Saturday, July 16, 2011

Henri Fantin Latour at the Met

Paul Cezanne was a brilliant pioneer who blazed new trails for other artists to follow. Henri Fantin Latour was not. All of his life, he painted in a conservative, even conventional style. His paintings of flowers and fruit were prized by English collectors, so much so that there were times when they weren't available in France. This conservative painter had a lot of very unconservative friends. He was close friends with Manet and Whistler. He knew some very edgy Symbolist poets, among them Paul Verlaine and his even more famous boyfriend, Arthur Rimbaud (it's hard to get any edgier than that in Fin de Siecle Paris). Fantin Latour painted them together in a group portrait of literary types who are all forgotten except that now famous couple.

Conservative and conventional as his work was, he had the respect and esteem of his more famous colleagues. Manet sat for a portrait by Fantin Latour while at the height of his scandalous successes at the Salon Exhibitions.

Fantin Latour is one of the great second string painters of the 19th century, an age full of great second bests. His work may not be as demanding as Cezanne's, but it's not hard to see why it earned such respect. It is beautifully painted, and an inexhaustible delight to look at.

The Met has a number of paintings by Fantin Latour which have only been on display recently, within the last few years. Since the demise of modernist orthodoxy, these paintings have been leaving the storage areas where they languished for decades to delight us again. Many pioneers of modern painting from that era would be pleased at the revival of his fame.

These are some of my photos of a few of Fantin Latour's paintings in the Met.



A very beautiful example of what made him famous, flower pictures




A detail of the same picture showing some marvelous passages of painting.





A beautiful portrait of an unidentified woman from about 1885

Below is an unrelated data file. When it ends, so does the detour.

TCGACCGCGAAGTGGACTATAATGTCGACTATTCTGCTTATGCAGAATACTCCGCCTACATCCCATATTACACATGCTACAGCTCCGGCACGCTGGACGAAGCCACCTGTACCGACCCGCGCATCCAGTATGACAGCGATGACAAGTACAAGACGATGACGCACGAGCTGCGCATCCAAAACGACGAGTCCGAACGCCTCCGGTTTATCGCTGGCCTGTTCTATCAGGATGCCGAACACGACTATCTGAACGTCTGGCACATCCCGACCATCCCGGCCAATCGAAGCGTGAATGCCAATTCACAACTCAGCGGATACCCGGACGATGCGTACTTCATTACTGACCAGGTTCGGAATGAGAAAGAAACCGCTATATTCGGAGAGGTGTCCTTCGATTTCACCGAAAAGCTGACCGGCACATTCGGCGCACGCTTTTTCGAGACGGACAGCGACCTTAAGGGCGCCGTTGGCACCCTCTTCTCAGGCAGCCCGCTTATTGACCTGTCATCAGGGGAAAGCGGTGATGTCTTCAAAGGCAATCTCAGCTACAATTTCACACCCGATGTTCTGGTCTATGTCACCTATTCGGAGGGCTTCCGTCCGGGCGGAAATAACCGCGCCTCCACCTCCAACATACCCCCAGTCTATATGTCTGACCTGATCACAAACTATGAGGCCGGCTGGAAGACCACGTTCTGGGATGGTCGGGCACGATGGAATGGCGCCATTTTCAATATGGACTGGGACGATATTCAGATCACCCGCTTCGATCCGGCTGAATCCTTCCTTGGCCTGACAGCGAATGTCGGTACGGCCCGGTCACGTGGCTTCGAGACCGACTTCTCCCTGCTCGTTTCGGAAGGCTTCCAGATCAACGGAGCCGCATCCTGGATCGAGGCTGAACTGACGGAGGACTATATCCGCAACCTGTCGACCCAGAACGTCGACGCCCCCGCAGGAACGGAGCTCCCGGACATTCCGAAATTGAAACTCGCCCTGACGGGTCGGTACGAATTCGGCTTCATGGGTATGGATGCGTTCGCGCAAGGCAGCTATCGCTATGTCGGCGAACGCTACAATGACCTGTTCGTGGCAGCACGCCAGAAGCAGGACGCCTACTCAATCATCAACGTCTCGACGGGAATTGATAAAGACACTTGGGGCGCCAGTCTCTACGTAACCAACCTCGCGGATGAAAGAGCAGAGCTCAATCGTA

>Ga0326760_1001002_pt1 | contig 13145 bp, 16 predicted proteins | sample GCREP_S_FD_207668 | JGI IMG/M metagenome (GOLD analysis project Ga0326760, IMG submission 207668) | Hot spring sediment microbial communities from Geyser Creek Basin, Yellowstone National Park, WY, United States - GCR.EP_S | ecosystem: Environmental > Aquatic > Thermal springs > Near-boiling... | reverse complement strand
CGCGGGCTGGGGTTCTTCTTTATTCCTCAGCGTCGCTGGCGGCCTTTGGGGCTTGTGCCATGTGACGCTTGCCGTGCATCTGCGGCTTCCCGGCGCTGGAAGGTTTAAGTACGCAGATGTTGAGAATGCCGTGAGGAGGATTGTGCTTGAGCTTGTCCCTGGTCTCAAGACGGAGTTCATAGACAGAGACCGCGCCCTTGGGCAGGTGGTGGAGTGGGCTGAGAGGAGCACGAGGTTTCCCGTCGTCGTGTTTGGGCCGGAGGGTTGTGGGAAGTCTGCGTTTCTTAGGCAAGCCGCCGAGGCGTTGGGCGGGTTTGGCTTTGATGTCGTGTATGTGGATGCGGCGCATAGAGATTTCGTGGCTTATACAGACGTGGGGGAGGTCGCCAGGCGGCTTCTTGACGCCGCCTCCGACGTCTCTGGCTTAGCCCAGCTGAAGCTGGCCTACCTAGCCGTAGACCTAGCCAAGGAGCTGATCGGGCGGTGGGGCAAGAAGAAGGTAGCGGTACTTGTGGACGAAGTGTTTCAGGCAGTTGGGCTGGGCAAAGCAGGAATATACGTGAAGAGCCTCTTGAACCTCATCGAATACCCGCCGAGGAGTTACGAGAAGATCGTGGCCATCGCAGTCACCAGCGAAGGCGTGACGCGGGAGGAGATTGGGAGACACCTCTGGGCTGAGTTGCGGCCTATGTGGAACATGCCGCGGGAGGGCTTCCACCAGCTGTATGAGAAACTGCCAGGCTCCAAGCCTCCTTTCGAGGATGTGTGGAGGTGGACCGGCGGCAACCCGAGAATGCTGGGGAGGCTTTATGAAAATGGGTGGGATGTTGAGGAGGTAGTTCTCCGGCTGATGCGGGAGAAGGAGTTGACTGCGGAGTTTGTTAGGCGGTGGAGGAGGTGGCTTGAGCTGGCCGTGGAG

And finally, one of my badly cropped photos of a still life of roses and other flowers.

A shout out to my old friend in Saint Louis, Thomas, who is a longtime fan of Fantin-Latour's work.


3 comments:

JCF said...

He's got a lovely use of light (Bite me, Thomas Kincaid!)

Counterlight said...

Kinkade doesn't hold a candle to Fantin Latour, so to speak.

myrtlewood said...

Thanks for thinking of me, and letting me know. Dear Henri, an artist of very great limitations. It seems that he had no talent for action. Even his feel for space seems compromised when dealing with multiple figures. He did quite nicely with single figures, but much more of his best things are surely the little still-life and flower pictures with their glistening, nacreous light.

In these pictures it’s as though one has taken one’s attention away, for a moment, from some main scene, now elided and not visible, to a detail from the background, from the side, from back in the corner. I think that accounts for the slight feeling of ennui carried into the picture. And the sense of being-drawn-away to a thing behind -- that inner movement -- is a correlate to nostalgia; but the pieces are so beautifully wrought that they never cloy.

It’s gladdening to hear that Fantin-Latour’s works are no longer kept away from the public’s gaze. And how doubly apt, that something neglected and overlooked is able to get some attention!